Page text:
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This is not a new book, but it is new to us.


I’ve been on my own with the kids for 2 years now. At that time I tackled the issue the way I tackle any situation – with books. There are some helpful issues focussed books which aren’t really stories but an explanation of what happens when you live in two different places.

The ones I got are Living with mum and living with dad by Melanie Walsh and Two Homes by Claire Masurel (both Walker). Both were helpful in terms of getting the children to understand that while having two homes was new, having two parents wasn’t.

But I also wanted to make sure that they didn’t think that the situation was their fault. We got Two of Everything by the fantastic Babette Cole as you can always count on her to make any tricky issue funny. It’s about a brother and sister watching their parents bicker to the point of hating each other – so with their suggestion they end up having an unmarriage ceremony (complete with vicar and cake) and they then have two dream homes and the kids get too of everything.

It is light hearted and witty and the message – that the kids are not the problem – is buried under a layer of fun.

The issue of my separation is still, of course, present in the children’s minds. And because it was recently Valentine’s Day it seems to be in my daughter’s mind a lot. Why did we split up? Will I marry daddy again? Those sorts of questions have been asked. So I brought home Mum and Dad Glue.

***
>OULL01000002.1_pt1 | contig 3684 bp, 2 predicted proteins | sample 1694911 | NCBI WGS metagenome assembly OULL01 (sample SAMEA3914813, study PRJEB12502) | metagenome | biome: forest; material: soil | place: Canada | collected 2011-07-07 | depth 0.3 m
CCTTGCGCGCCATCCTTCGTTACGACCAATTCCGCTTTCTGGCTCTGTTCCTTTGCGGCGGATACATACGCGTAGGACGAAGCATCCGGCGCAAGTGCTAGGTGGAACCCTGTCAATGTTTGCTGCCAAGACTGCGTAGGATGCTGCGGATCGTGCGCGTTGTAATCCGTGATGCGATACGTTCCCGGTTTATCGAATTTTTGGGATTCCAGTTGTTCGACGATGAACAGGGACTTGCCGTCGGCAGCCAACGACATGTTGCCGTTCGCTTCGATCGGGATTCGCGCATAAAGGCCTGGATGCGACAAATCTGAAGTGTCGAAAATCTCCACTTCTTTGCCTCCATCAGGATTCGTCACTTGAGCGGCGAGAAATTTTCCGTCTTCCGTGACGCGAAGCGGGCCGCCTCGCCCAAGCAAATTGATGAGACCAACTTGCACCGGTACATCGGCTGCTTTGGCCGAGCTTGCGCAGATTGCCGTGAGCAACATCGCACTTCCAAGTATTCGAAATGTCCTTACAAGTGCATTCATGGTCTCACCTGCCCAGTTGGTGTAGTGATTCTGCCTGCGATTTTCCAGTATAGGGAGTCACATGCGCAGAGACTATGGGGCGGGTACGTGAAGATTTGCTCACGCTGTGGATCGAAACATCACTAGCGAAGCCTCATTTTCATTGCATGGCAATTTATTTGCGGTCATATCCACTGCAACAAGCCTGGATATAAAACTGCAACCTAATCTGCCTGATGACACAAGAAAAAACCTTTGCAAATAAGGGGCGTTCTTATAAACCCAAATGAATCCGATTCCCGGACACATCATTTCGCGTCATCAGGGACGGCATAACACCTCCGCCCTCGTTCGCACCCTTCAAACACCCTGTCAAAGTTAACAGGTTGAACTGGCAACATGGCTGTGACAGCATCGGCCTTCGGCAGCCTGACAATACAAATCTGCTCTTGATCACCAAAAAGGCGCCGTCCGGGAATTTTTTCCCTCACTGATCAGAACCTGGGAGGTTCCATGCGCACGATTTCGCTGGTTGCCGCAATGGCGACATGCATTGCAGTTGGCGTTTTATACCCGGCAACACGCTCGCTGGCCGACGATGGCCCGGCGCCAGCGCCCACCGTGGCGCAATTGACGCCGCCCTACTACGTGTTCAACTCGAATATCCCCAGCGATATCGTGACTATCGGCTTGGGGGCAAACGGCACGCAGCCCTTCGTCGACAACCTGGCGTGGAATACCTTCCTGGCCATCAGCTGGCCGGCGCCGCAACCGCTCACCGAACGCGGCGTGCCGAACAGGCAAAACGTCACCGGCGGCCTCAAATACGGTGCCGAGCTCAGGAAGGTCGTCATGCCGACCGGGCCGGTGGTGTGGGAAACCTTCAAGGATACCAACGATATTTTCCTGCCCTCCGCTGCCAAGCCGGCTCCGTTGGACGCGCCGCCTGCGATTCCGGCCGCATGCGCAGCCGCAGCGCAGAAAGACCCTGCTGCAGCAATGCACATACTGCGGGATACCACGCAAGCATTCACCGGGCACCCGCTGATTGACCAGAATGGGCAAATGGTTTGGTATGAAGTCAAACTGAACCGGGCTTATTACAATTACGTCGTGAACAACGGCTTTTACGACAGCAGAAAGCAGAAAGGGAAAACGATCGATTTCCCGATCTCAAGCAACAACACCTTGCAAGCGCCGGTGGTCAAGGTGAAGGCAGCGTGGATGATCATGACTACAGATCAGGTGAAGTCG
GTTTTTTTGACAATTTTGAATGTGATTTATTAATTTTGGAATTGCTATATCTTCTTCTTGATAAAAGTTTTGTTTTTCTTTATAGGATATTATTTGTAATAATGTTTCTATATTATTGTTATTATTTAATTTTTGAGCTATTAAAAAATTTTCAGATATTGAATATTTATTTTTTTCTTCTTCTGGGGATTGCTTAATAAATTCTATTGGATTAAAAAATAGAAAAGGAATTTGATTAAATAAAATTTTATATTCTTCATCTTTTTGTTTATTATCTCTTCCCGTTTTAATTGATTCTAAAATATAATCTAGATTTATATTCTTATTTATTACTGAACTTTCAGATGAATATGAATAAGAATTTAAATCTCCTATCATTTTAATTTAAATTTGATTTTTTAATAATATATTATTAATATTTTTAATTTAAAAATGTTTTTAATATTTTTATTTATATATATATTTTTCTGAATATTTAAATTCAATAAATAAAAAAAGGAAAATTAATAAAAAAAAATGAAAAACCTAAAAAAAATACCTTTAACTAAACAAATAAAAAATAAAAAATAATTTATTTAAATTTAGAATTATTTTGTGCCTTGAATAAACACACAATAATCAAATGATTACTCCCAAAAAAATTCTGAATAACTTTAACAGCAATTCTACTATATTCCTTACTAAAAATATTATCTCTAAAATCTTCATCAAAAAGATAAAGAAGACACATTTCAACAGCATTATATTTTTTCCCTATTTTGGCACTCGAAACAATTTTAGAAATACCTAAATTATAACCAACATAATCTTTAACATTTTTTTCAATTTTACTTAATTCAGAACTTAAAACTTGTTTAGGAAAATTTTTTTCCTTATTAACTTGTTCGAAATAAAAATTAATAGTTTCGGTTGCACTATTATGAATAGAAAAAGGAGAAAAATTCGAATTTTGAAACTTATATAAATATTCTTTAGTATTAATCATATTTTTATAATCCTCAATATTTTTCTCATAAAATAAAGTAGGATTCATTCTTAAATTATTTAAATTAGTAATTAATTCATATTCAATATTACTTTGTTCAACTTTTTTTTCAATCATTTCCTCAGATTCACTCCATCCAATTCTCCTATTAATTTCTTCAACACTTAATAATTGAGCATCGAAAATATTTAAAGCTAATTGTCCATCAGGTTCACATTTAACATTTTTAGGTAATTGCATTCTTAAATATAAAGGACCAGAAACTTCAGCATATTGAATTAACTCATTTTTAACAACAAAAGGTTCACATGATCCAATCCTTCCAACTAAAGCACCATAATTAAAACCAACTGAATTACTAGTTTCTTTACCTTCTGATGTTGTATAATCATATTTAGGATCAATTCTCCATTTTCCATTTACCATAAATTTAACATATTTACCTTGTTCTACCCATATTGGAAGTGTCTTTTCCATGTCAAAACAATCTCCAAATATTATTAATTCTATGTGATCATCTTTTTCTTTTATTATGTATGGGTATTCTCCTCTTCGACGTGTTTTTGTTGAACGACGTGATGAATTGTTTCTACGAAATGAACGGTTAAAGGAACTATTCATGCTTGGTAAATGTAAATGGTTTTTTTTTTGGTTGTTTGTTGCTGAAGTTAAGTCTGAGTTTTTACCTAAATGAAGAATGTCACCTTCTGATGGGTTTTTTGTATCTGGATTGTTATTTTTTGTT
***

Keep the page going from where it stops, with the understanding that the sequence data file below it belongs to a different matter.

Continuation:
Mum and Dad Glue is about a little boy who wants his parents back together and decides that he needs to find the right kind of glue to stick his parents back. When he is there he talks to Mavis, the shop owner, who gently explains that the glue won’t help – that is isn’t his fault and that families can live apart instead.

Mavis takes the boy’s concerns seriously and that’s how I feel about the book – that the issue is dealt with head on. It is brave in doing so.

The end page has the message all kids need to take away at the end:

But there’s one thing to remember, and this should mean a lot. My parents may be broken, but their love for me is not.

‘That’s like us isn’t it?’ said Jess. ‘OK.’

And of course the situation isn’t really OK – not for her. It’s OK for me and necessary for her. And the kids will always need a bit of reassurance about it – and not always at the time I may want to give it. So I’m glad that this will sit on the shelf, ready for that moment.